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Excerpted from Healers on Healing by Richard Carlson and Benjamin Shield (editors). Copyright © 1989 by Carlson and Shield. Excerpted by permission of Penguin Putnam, Inc.  All rights reserved. No part of this excerpt may be reproduced or reprinted without permission in writing from the publisher. HTML and web pages copyright © by SpiritSite.com.

"My attitude is that if I should die tonight or tomorrow, my life has been complete."

Bernie Siegel, "Love, the Healer" in 
Healers on Healing
, Part 6

Lastly, love in the therapeutic relationship is facilitated by the knowledge that we are mortal, that we are all going to die someday no matter how much we jog or love or eat organically grown vegetables. With this awareness I make the most of my life in the present moment, doing today what I would most like to do with the rest of my life. My attitude is that if I should die tonight or tomorrow, my life has been complete; I have been fulfilled because I have loved fully. This is part of the message I share with people at workshops: the sense that we can use our own mortality in a positive way to get the most out of life.

Therapists also need to develop the idea that death is not a failure. In traditional medical training, of course, success is measured in terms of removing disease, or "curing," and therefore a patient's death is regarded as a failure. But with this attitude we start to distance ourselves from patients, losing sight of ways to help them in their transition through death.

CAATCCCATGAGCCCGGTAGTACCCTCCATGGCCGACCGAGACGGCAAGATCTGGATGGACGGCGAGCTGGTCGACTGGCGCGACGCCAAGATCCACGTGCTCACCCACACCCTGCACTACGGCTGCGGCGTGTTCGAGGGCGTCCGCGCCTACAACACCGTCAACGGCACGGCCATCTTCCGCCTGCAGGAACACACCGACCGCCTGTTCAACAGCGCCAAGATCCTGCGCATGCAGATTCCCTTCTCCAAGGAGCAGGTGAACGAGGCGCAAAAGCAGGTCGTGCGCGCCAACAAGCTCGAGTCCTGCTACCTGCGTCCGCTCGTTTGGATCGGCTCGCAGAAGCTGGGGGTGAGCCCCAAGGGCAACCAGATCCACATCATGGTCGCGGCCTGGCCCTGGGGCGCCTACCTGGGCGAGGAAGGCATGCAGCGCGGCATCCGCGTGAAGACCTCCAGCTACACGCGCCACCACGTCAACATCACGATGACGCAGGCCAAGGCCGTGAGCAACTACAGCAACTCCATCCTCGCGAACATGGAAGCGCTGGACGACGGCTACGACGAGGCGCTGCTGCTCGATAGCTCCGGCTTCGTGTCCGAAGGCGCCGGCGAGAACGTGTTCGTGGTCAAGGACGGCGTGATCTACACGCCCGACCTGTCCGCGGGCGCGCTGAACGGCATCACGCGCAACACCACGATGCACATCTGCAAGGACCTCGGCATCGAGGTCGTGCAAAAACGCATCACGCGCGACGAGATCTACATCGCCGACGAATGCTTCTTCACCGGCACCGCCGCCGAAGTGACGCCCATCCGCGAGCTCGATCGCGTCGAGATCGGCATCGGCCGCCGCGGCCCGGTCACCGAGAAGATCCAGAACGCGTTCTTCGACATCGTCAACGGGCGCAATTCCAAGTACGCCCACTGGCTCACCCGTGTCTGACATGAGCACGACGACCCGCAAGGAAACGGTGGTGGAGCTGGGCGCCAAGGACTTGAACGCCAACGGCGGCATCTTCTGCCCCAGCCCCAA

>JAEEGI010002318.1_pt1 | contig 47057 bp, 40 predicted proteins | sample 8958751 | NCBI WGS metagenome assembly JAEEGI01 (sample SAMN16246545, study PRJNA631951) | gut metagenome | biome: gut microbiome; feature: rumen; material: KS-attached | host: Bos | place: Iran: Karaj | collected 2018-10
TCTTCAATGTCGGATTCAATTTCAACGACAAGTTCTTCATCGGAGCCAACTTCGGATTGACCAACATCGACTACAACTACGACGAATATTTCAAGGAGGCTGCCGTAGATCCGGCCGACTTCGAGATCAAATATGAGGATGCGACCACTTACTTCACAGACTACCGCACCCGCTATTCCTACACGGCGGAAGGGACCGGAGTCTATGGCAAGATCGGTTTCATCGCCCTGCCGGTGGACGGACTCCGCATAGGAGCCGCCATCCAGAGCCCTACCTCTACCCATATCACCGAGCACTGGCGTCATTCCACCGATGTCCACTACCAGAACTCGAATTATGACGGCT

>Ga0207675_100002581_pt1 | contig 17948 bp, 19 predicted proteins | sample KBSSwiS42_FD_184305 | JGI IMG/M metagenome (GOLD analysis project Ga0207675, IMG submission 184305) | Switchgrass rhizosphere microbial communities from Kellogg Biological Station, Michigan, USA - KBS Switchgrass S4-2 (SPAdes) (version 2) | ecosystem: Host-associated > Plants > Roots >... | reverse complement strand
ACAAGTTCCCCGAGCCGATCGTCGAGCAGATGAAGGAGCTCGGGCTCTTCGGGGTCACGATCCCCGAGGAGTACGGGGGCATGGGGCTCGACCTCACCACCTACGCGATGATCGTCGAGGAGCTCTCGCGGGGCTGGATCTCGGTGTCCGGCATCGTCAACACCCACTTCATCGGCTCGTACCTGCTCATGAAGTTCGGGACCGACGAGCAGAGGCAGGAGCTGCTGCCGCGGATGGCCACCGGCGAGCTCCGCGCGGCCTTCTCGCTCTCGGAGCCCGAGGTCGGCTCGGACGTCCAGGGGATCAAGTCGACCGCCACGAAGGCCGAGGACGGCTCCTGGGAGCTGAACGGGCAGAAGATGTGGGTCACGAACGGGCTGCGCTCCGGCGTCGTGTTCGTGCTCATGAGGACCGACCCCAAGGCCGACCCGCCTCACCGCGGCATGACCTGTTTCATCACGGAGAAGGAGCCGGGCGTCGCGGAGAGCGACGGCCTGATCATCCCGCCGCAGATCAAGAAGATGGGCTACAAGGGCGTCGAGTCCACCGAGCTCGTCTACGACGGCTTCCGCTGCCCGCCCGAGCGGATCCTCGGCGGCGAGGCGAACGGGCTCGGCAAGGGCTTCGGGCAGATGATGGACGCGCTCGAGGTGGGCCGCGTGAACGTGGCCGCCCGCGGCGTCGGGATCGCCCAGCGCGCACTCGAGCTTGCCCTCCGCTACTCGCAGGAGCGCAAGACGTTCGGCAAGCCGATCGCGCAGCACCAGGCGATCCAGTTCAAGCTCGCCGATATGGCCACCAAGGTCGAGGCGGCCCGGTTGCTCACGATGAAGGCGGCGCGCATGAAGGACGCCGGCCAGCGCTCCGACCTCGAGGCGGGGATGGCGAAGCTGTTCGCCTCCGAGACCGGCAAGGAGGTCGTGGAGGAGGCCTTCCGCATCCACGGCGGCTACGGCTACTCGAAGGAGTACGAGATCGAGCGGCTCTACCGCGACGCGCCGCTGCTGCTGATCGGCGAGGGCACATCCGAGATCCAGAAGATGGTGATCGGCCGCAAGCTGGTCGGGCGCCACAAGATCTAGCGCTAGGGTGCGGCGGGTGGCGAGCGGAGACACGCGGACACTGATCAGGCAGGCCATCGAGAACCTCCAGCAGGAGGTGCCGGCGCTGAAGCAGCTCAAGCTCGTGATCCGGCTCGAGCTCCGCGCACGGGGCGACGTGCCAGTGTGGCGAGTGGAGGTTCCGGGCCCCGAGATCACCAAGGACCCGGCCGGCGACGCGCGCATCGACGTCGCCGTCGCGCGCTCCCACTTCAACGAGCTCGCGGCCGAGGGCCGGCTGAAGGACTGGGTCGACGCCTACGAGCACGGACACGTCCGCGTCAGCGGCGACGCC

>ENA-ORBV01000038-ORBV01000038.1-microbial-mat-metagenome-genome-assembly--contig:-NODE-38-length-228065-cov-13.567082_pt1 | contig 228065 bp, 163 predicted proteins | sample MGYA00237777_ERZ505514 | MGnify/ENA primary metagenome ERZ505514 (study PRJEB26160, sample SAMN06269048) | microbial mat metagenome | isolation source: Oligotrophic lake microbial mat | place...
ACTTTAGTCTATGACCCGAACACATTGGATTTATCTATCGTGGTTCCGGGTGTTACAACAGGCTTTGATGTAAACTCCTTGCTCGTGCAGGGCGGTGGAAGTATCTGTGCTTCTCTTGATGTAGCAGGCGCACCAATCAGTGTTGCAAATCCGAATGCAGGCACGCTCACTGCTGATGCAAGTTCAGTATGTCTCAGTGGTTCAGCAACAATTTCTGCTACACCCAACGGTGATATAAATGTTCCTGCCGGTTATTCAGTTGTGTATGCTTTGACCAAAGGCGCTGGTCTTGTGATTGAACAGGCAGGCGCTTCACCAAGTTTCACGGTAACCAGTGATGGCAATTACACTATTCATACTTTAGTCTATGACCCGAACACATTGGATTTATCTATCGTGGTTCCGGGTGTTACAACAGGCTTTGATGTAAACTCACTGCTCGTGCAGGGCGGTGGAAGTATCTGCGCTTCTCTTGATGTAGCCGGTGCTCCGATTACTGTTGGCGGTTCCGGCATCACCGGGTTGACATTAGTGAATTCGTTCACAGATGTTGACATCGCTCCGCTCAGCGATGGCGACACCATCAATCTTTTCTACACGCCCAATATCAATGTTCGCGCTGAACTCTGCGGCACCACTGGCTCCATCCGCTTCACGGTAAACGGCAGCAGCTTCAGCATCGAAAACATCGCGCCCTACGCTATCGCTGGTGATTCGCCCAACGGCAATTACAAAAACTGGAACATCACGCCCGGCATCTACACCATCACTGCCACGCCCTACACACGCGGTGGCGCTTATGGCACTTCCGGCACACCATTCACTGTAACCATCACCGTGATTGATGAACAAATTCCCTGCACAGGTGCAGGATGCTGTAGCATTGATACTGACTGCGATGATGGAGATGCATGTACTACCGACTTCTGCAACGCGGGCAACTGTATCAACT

It is not always possible to cure; AIDS reminds us of this. Fifty years ago diphtheria took many lives; in another fifty years no doubt we will have some new disease that resists treatment. People are always going to die, to have incurable illnesses; but they will also always have disorders that can be healed.

I tell people, healthy or not, that they should live as if they were going to die at any moment. Then it is easy to help others, because there is never a point at which such advice is no longer valid. You say you are going to die tomorrow? Fine, then live as if you were going to die tonight. Then, who knows, you might feel too good to die tomorrow. Or you may indeed die because you are tired and feel like going. We have much more control over the time of our death than most people realize. It is all right to die if that is what one needs to do. Because everybody dies someday, dying can't be a failure. With this attitude, death can be a healing.

Of course, there is always grief when we lose a loved one. But we must learn to take that pain and to love others with it. Consider those who have lived ninety, ninety-five, or one hundred years. They may have lost their spouses, their children, and many other loved ones. Yet after such terrible losses, people find the strength to go on, because they learn to love others. We cannot outlive everyone we love if we choose to keep loving new people. This is what survivors do: They roll the love on continuously. Thus healing, like love, becomes a never-ending process.

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